Empathy First. Confidence Second. In that Order.

December 6, 2018

 

“What book do you recommend on raising children?”

 

A sweet, young mother in the midst of raising her first baby of nineteen months asked me that question yesterday. I told her I had four children so I can only wonder if she thought I had read the good books on child rearing and surely one of them could give her some useful advice on raising kids.

 

Without even thinking about a response to her question, “Experience”came flying out of my mouth. I know it's shocking that I said something without thinking. I'm just shocked I didn't say "Fucking Experience." I've been known to drop an F bomb or two.  Okay.  More than two but I stopped counting a long time ago.

 

In the most innocent way, she responded, “Oh, I haven’t heard of that one.  Who wrote it?” I wanted to tell her every mother out there today wrote that book.

 

She told me she is a member of a book club so I’m thinking she must read a lot. I wondered if my recommendation would be the next read at her book club. I should tread lightly here. I may have written a book, "The Shelf Life of a Secret," but I'm not exactly a voracious reader. I’m sure there are plenty of books out there on how to raise kids but I didn’t read any. I was given plenty of them for Christmas gifts. I'm sure I started but didn't get past page two as I was too busy making sure my ultra adventurous foursome stayed alive. Getting a book, and thus advice, on child rearing from a relative who doesn't have any is like taking advice from your male gynecologist, who tells you, "This won't hurt," as he puts the clamp in you to take a swab out of your uterus for your annual pap smear. Ummm.  When was the last time you had your vagina swabbed? Oh, that's right. You don't have one. Nothing worse than opening a gift and faking your excitement. "I can't wait to read this one!  Thank you so much!" No wonder Half Price books has so many books on their shelves about child rearing!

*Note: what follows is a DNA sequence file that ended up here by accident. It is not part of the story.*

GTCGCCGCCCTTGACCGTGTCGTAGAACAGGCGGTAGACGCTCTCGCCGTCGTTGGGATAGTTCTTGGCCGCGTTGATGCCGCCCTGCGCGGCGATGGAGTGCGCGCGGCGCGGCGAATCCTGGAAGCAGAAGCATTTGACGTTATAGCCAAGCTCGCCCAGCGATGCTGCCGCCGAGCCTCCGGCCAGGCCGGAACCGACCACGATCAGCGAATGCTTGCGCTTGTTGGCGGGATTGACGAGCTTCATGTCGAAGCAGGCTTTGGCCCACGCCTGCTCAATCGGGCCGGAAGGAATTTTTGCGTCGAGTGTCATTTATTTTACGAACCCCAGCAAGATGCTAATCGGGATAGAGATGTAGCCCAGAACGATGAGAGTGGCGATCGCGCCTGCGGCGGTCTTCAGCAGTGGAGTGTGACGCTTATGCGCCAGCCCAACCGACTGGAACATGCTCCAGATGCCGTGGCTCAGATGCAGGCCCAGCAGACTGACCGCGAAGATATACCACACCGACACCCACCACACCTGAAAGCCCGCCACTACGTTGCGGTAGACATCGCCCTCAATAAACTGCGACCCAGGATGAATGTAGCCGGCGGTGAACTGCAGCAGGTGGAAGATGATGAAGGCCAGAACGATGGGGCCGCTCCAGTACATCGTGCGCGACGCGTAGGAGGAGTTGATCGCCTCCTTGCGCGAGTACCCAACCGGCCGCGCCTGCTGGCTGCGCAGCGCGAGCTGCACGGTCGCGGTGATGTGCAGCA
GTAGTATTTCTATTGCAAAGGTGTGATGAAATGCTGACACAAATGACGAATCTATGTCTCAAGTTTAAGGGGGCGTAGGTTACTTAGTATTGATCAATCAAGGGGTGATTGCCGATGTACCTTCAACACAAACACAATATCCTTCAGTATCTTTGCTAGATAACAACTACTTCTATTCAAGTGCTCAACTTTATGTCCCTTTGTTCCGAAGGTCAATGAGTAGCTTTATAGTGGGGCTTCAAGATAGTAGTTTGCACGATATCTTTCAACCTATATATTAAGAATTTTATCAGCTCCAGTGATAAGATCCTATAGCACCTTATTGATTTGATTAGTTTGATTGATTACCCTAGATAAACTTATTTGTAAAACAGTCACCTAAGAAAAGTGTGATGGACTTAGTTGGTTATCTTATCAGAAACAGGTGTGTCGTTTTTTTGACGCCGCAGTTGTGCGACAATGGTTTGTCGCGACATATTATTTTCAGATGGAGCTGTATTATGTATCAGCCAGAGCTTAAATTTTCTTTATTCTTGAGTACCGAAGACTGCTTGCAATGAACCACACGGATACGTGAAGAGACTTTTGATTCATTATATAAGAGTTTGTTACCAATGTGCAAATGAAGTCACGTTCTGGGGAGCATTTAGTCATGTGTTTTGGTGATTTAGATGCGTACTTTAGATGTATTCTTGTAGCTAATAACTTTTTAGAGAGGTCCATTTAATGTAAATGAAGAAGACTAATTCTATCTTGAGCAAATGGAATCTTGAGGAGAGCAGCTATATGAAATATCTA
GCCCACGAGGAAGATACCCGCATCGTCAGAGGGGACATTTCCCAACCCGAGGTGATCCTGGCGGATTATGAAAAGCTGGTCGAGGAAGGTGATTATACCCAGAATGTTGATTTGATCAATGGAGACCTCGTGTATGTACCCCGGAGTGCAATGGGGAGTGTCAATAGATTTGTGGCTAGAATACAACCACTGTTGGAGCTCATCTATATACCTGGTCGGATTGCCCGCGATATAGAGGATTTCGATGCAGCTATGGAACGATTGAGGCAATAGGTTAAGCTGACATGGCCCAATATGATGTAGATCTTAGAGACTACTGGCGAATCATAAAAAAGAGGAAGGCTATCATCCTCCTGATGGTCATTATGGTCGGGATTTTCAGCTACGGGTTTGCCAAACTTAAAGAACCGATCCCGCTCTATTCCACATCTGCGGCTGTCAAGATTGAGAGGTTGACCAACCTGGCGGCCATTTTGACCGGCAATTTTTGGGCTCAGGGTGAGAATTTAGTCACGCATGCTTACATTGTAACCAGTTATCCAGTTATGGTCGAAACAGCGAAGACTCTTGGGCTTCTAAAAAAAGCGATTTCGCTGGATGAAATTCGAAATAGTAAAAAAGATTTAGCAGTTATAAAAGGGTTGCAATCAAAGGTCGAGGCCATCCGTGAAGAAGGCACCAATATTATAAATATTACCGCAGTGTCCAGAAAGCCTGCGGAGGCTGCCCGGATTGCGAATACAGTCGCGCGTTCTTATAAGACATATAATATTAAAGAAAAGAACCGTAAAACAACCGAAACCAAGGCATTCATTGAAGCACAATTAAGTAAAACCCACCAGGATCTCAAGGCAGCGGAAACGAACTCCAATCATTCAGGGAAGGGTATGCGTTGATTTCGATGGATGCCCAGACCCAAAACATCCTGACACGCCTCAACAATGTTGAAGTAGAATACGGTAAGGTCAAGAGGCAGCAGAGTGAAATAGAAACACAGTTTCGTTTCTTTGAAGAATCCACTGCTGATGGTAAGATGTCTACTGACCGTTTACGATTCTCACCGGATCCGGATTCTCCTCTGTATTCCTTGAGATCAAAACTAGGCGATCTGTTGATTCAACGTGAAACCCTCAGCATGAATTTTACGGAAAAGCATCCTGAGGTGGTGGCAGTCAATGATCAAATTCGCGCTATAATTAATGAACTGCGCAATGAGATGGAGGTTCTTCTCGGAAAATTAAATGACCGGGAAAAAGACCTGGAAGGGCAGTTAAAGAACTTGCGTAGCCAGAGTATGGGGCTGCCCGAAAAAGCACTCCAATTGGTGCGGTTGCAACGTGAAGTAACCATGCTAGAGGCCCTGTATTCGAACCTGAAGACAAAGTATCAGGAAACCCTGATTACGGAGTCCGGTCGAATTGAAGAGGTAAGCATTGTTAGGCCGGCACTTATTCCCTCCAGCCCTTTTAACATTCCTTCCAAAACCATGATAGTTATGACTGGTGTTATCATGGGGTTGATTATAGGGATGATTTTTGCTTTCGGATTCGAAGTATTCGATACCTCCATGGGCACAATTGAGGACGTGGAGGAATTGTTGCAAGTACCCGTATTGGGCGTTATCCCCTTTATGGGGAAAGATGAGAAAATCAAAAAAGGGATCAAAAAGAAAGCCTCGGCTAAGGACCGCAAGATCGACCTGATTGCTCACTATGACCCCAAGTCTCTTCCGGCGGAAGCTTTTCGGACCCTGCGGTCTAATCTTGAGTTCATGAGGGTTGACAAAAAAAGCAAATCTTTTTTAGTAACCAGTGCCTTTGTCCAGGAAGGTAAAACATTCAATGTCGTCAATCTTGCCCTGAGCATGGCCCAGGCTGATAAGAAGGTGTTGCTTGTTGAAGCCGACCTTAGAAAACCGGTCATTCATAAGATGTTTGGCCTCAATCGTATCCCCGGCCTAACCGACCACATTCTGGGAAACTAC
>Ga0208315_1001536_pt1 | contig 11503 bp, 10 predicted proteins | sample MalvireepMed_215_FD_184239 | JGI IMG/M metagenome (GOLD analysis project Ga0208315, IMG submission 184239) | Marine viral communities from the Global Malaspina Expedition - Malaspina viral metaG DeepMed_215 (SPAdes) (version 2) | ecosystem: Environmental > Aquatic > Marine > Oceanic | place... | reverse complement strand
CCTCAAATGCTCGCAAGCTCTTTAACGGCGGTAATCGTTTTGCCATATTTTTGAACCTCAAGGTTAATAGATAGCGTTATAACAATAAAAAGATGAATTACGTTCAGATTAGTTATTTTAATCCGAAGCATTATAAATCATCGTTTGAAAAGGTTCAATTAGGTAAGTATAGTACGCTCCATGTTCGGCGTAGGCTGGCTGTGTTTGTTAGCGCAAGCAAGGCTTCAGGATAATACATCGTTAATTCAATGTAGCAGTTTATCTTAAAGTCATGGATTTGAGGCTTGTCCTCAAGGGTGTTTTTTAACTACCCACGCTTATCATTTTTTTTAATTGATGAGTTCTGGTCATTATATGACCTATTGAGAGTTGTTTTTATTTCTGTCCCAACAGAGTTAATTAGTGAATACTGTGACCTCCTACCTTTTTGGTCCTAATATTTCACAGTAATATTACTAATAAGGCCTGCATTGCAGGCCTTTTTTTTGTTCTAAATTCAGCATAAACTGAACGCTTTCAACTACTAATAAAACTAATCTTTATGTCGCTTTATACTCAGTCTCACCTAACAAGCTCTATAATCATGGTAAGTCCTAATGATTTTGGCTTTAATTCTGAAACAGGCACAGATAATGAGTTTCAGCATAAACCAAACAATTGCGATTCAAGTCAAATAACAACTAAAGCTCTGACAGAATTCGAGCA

I didn't need a book. I just did it. Hell, I’m still doing it. I hope I didn't disappoint her when I told her I couldn't recommend one.  With one in college, two in high school, and one straggler in middle school, I still don’t have all the answers. Not even close. She asked me for any advice I could share with her. I’m not one to tell anyone how to raise their children, but since she was brave enough to ask, here goes.

 

The two most important gifts we can give our children are empathy and confidence. Empathy being number one. It’s so vital to empathize with other people, especially today with so much hate and division out there. It’s almost as equally important to give them confidence because they are going to need it to survive in this world as we know it now. Of course, there is the obvious which is love. Do I really need to emphasize that? If that’s not innate in you, it should be.

 

Let's not forget the basic human needs--oxygen, food, water, heat, and energy. We all need those things so if you don't smother your children (trust me, there are times you want to), you're giving them oxygen. And no, I haven't taken them to any oxygen bars. If you feed them, you're giving them food and water. Hopefully, your kids' first choice isn't sushi. Do you know how much it costs to take a family of six to eat sushi? If you're giving them shelter (a Highland Park address not required) and clothes (name brand clothing not required), you're giving them heat. To get the best, purest energy, I suggest the beach or the mountains. Dallas isn't ideal for that kind of energy but we get away when we can. The Bahamas is better than Galveston (no comparison) but sometimes, we're on a budget and we all have to sacrifice. Anything to get to a beach.

 

Aside from the intangible gifts and basic human needs we give them, I'll end this with one of the life lessons I feel is imperative to teach your children. It's one of those simple things I'm adamant about. And, that's how to properly use a fork. I just hate it when people stab their food with a fork. Knives are for stabbing. Not forks. So please, don't stab your sister. Even if they deserve it. With Thanksgiving upon us, I'm not in the mood to play referee. I'll just be grateful that no one stabs anyone.  Even if it's done with confidence! That way I'll know their father and I must be doing a good job raising them.  Book or no book.

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